I left, eventually. One night she called me panicked, “Are you home? You need to leave. Ernesto and his brother are on their way there and they are really angry at you.”  I had nowhere to go.

An hour later I heard the familiar slam of the front door and footsteps on the stairs. Outside my door I heard their gruff voices speaking not in their native Spanish, but in English. For my benefit: “I’m going to punch that fucking cunt in her fucking face.”  My door opened. They stood in my room and watched me pretend to sleep for a few minutes before leaving. I couldn’t move.

As I packed my things into discarded produce boxes she glared at me, her pupils pinpoints of rage, and said, “You were never in any danger and you know that. Fuck you.”

Last summer my best friend made a long distance phone call to me while I was in Tel Aviv to announce me that she had finally left her boyfriend. She had moved in with him a few months before and things had been tense ever since. Then, one night, he got home to find her sleeping and woke her up to throw her against the wall and choke her.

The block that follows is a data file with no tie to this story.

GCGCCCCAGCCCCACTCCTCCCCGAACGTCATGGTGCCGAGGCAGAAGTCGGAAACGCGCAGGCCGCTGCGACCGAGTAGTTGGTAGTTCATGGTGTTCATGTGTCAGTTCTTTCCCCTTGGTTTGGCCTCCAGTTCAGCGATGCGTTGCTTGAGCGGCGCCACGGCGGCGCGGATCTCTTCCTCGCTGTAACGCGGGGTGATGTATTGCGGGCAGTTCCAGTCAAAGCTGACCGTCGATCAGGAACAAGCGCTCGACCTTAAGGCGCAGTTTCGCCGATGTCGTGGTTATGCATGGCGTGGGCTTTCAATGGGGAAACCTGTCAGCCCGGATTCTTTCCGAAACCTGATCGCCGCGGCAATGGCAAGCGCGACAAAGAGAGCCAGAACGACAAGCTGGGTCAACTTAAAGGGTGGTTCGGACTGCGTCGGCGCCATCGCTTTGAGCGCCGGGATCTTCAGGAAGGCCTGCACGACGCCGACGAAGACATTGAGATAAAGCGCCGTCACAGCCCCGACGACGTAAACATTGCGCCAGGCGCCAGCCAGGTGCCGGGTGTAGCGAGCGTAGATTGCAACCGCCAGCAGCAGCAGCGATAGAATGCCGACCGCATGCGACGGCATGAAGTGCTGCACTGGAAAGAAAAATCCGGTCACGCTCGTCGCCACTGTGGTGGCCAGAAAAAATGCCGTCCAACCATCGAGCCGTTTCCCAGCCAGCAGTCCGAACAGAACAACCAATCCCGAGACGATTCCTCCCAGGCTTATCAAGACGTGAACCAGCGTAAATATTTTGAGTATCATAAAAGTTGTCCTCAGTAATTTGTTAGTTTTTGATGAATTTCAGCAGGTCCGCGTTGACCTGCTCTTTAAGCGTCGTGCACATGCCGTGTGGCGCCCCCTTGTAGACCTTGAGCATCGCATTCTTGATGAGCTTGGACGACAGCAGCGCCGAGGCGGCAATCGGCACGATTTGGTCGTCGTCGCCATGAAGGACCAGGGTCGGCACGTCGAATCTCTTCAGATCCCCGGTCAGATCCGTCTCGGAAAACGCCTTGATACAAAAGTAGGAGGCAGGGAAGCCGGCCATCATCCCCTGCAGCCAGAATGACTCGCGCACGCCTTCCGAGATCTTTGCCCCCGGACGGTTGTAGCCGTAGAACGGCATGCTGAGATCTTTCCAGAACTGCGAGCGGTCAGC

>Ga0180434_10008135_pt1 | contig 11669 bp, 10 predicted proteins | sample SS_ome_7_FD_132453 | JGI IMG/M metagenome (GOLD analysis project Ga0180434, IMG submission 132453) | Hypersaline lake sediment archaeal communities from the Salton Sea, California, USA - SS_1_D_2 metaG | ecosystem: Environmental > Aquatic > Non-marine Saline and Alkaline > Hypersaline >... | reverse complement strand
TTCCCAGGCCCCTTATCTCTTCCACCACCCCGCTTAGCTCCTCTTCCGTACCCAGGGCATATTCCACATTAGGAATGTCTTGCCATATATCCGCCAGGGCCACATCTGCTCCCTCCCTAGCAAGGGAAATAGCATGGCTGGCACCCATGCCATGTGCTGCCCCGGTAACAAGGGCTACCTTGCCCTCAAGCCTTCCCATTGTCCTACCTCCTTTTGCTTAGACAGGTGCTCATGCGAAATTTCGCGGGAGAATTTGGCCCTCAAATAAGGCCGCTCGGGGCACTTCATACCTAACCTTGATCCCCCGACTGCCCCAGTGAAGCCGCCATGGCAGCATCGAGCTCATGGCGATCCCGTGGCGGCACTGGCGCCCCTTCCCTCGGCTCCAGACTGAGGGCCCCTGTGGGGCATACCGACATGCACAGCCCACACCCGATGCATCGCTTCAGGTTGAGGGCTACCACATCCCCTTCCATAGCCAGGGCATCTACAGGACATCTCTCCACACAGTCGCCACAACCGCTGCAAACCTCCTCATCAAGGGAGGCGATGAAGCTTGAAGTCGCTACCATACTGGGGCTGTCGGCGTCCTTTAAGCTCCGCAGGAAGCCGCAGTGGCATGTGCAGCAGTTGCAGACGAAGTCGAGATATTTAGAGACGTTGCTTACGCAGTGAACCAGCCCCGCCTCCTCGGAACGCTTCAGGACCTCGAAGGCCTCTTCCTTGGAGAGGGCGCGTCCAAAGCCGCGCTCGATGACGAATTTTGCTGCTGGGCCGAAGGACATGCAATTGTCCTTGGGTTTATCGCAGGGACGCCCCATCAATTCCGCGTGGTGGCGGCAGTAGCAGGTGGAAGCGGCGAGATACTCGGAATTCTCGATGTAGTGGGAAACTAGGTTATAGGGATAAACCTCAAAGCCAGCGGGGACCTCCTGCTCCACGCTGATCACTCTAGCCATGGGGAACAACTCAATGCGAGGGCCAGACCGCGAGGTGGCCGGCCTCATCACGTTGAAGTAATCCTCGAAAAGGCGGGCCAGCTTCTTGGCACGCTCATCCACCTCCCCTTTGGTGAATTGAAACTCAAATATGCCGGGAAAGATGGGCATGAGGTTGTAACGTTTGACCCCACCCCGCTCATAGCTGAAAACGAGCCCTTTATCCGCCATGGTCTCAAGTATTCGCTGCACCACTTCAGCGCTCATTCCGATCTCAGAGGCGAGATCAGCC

Three months later, “I slept with Josh. Don’t judge me.”

Some months ago I said to my roommate, “You know, I was really, really worried about you and Mitchell getting back together after everything that happened.” I was referring to the time after they broke up but were still sleeping together nonexclusively and he took the liberty of going through her phone while she was asleep. He woke her up with a fast slew of obscenities and death threats, complete with a fist through the wall and hand on her throat. “But it seems like things are going really well and I’m really glad.”

Two weeks later he broke up with her. And then he stormed into our house to find her in bed with someone else. He refused to leave and instead shut himself in her bedroom with her and demanded over and over, “Do you like sucking his dick?!” I called the police.

It was strangely reminiscent of the times I had to call the police as I frantically drove to my friend’s apartment when I was just 18 years old. The father of her unborn baby would frequently become enraged and lock her in their bedroom and sit on the other side of the door. He often spent his days sitting outside of the restaurant where we worked to keep an eye on her.

Yesterday I found out that old roommate never did get the restraining order she swore she would all those months ago.